"Well, then, I will give you that dog there." — "I do not want it. You are deceiving me. No, indeed, I am going to kill you." — "Indeed, I do not want to deceive you. Why should I?" — "Oh, well! Then let me take it now to my house!" — "No, you could not [own] keep it as your own dog. If you should take it now openly to your house, you could not have it for your own. Let it be! In due time I will cause it to be born for you to a pregnant female dog." — "All right!" — "Yes!" He let him go.
"Oh, oh, women, hurry up! We are going to change camp. We are going back (to our own country)! Let us carry those antlers quickly to their place!" They carried away the antlers, and took them (to their destination). When they had done so, they went back, and fled to thelr own country.
Tño´tirġịn also came back. Summer came. He lived close to the river, at its mouth. After a while a great mass of fish came to the river, so that it was quite filled with fish, and even the water could not flow down because of the fish. Some of the fish leaped to the shore, so full was the river. When he awoke in the morning, a number of whales and other sea-game were stranded on the shore, and even leaped up shore.
After that a female dog brought forth pups. He looked over the puppies. Some were actual whelps. One, however, was [born] the dog of a ke´lẹ. This dog of the ke´lẹ grew up with Tño´tirġịn and became quite large, — a huge dog, of the size of a reindeer. Therefore it remained tied to a big iron chain, in the inner room, or in the outer room, near the wall.
Then again Nota´rmê came to Tño´tirġịn. The houses of the settlement were quite numerous. Nota´rmê's people surrounded all the houses with nets, so that a number of souls were caught in them. Thus they were killing (human) people.
The people of Tño´tirġịn and all his neighbors, however, were sleeping quite soundly, and not one of them would wake up. Then the big dog that was chained up began to bark at p. 123 its master, "Bow wow!" Still the master slept. Oh, oh! they did not even hear this deep and loud voice.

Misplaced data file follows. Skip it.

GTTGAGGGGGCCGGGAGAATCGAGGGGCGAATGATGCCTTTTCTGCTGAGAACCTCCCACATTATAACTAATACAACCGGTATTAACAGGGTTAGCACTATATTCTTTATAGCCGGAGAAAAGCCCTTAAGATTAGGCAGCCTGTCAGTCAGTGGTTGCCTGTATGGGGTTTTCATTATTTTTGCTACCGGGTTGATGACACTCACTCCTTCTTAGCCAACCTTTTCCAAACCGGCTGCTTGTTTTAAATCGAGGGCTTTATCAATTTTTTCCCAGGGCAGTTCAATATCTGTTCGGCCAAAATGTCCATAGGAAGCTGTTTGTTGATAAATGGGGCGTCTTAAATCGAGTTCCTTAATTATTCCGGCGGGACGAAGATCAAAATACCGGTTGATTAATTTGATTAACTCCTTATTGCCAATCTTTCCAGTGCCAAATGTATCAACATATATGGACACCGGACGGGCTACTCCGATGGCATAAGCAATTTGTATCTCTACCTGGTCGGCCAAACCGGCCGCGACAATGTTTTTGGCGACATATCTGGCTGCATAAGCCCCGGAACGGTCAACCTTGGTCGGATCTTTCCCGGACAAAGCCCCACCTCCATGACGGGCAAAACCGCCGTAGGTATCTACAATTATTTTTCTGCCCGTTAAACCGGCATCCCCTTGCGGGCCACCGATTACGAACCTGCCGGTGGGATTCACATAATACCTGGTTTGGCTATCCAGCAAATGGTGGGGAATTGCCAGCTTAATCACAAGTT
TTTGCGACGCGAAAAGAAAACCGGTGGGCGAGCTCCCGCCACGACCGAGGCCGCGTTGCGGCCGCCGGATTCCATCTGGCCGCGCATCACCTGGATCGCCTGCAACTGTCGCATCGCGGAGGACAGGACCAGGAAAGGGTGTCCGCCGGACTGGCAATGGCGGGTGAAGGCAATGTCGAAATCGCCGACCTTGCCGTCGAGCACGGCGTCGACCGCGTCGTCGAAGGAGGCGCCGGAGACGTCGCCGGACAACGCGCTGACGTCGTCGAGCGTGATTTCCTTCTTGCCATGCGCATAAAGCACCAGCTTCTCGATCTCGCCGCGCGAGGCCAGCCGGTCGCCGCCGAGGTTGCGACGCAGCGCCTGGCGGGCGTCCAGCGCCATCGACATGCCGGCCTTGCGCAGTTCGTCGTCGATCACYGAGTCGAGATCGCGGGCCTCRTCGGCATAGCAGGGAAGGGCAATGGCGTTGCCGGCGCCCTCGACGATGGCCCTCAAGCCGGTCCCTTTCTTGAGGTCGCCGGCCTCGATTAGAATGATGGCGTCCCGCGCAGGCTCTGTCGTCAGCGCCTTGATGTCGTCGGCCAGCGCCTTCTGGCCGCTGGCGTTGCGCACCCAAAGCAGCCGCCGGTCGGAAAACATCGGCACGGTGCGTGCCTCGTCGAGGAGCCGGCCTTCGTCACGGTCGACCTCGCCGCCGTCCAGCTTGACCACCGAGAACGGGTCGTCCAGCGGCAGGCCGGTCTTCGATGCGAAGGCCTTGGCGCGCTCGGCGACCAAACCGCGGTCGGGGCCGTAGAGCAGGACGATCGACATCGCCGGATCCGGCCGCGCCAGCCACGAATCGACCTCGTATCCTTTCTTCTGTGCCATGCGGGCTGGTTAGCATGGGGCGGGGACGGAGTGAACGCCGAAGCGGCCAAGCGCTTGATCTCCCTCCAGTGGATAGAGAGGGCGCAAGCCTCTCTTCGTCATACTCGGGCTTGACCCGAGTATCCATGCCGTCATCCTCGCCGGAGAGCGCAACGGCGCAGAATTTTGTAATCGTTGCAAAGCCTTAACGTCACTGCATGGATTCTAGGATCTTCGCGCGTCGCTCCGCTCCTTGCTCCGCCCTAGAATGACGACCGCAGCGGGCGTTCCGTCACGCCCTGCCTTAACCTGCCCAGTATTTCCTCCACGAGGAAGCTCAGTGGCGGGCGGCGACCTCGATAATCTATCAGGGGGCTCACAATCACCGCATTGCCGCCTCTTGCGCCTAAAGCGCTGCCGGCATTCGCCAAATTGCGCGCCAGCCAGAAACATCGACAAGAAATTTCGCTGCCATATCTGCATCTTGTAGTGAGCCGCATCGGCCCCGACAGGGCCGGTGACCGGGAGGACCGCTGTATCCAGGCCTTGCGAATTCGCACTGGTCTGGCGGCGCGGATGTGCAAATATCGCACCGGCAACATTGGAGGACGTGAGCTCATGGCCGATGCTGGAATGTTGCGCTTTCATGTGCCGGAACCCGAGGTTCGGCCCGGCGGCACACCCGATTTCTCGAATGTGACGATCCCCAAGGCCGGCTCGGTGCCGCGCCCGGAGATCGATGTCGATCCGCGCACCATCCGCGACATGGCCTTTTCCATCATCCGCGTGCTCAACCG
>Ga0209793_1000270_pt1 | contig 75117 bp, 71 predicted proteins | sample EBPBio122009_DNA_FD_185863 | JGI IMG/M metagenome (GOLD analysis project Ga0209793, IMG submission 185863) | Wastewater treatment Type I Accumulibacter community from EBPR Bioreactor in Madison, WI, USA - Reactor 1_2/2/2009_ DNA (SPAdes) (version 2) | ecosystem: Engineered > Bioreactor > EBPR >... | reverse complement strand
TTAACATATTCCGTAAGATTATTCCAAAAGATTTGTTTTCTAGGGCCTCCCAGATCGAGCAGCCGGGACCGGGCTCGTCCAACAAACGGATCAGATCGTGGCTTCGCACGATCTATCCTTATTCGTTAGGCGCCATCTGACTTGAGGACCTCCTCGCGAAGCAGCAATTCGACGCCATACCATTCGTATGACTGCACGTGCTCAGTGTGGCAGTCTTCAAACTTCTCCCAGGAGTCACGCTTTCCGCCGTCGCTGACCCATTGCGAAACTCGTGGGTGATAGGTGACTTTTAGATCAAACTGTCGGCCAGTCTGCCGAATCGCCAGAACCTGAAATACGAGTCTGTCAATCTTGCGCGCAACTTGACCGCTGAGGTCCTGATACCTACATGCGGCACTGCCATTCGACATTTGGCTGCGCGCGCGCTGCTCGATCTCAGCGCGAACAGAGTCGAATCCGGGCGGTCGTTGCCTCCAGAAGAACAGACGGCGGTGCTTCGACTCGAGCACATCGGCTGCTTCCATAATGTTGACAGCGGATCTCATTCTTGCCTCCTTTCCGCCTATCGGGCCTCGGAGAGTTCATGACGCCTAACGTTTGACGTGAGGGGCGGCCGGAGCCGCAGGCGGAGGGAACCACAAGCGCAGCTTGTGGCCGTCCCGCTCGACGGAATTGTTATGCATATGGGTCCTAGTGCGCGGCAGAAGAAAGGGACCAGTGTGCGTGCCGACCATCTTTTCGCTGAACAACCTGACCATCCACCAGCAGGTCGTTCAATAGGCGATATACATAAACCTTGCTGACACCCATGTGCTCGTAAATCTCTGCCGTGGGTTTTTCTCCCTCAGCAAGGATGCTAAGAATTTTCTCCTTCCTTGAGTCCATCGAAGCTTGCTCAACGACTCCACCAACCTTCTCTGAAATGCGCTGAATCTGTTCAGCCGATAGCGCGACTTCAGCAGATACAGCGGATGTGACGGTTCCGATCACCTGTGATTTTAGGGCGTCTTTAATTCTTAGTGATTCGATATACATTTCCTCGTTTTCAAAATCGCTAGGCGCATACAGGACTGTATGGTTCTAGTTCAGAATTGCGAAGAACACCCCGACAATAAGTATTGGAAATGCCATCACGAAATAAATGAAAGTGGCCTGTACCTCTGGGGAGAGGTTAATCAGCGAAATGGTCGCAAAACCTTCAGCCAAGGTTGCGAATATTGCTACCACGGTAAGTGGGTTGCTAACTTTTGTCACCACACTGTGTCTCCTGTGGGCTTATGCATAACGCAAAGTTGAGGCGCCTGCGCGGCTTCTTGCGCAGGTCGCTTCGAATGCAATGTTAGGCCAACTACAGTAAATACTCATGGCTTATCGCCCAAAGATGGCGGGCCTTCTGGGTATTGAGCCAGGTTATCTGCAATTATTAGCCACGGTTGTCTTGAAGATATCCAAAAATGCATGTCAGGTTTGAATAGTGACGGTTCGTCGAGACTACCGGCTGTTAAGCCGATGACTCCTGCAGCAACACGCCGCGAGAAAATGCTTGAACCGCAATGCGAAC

At last, out of mere compassion, the dog snapped the chain in two and rushed on the sleeping master. Then it bit him in the finger. Then the master woke up at last, and came out at some place, somewhere up high. He killed a great many ke´let [Tño´tirġịn and the dog]. The dog also helped him in this.
Right after that, Nota´rmê fled. Some (ke´let) were killed. The people of Tño´tirġịn remained quite safe.
One of the next years Tño´tirġịn, in his turn, went to make war against the ke´lẹ, [went to make war] against the people of Nota´rmê. He came to his place. Nota´rmê said, "You have come!" — "Oh, I tell you! you have almost killed me! Now I have come to you openly. Well, now, let us have fight!" — "Eh! First let us go into the house and have a meal!" — "No, I do not want it. I refuse." — "Ah, all right!" He killed Tño´tirġịn.
The ke´lẹ is quite strong on his own ground. And for what did he go to the ke´lẹ? (The ke´lẹ) killed him, and murdered all (his people). The end.
Told by Qora´wġê, a Reindeer Chukchee man of the Telqä´p tundra, at Mariinsky Post, October, 1900.
1 The best praise of a Chukchee song is to say that it puts people to sleep.
2 This word belongs to the Koryak language and also to the Russo-Chukchee jargon. Perhaps it was used for my personal benefit.
1 The Chukchee carry reindeer-antlers to the funeral-places of their parents and relatives (cf. Vol. VII, of this series p. 533).